Still, Silver Age/Spider-Man-era Kingpin has some very silly characteristics befitting more of a Bond-villain rather than the cerebral monster he was in Daredevil. There’s the oh-so-60’s weapon that Kingpin uses in ASM, a cane with a laser blaster. And then there’s the second major storyline involving Kingpin where Fisk brainwashes Captain Stacy, the father of Peter’s love, Gwen.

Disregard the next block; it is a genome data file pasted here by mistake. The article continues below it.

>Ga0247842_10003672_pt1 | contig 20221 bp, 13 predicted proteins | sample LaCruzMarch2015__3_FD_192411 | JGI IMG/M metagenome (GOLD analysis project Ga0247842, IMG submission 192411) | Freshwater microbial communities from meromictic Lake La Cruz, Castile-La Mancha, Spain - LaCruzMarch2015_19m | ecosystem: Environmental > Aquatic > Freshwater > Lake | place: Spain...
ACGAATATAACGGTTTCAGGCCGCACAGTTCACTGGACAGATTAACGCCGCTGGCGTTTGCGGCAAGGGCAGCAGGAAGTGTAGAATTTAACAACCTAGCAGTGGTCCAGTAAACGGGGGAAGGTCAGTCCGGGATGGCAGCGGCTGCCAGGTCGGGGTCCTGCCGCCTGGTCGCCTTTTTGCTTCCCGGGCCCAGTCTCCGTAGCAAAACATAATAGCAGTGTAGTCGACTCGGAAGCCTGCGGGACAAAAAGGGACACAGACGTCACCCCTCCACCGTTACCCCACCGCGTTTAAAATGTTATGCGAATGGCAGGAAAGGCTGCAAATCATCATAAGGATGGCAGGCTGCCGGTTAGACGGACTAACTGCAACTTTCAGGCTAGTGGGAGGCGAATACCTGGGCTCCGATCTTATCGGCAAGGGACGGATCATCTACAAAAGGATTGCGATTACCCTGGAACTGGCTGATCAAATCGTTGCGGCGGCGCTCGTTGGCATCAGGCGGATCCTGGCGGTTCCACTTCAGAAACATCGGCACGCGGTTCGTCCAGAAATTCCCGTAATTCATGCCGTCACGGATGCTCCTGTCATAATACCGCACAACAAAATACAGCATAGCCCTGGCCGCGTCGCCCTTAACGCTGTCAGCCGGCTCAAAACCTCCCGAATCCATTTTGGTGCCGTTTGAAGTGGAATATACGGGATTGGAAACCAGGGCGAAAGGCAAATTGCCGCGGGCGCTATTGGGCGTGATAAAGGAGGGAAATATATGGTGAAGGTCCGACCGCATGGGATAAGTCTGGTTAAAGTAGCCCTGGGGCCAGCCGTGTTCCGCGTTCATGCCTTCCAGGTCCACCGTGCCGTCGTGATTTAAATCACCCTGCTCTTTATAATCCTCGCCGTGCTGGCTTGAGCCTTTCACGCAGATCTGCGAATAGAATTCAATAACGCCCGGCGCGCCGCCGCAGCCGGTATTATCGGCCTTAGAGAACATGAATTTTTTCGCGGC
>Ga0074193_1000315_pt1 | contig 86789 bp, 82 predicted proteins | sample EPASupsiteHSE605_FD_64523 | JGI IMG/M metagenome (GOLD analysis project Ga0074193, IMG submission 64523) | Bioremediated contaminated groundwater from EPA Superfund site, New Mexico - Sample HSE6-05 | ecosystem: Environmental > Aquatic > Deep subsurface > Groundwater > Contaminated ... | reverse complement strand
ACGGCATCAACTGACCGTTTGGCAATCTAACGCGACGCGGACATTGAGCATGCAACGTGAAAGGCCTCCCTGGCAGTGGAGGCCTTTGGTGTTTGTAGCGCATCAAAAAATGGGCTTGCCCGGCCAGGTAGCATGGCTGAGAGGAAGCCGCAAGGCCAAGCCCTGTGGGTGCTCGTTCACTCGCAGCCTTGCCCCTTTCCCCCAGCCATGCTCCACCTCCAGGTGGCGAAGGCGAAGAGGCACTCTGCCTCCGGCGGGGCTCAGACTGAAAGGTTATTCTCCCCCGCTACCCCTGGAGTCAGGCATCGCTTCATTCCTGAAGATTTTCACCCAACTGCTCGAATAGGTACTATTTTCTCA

Not that there’s anything necessarily wrong with mind control storylines in comics (we just wrapped up one that lasted 16 months in Superior Spider-Man ), but in the case of Silver Age Spider-Man, these ideas are accompanied with a layer of gloss and glibness that gets washed away once the era of comics transitions from Silver to Bronze. Plus, similar to a lot of other ASM storylines during the Lee/Romita run, Kingpin’s mind control act was a device more geared towards advancing some romantic drama between Peter and Gwen. In melodramatic fashion, Gwen walks in on Peter as he’s physically struggling with a mind-controlled Captain Stacy, leading to a massive misunderstanding between the two teen lovers. In effect, Kinpin’s evil actions end up taking a back seat to the larger conflict involving the tenuous nature of Peter and Gwen’s romance.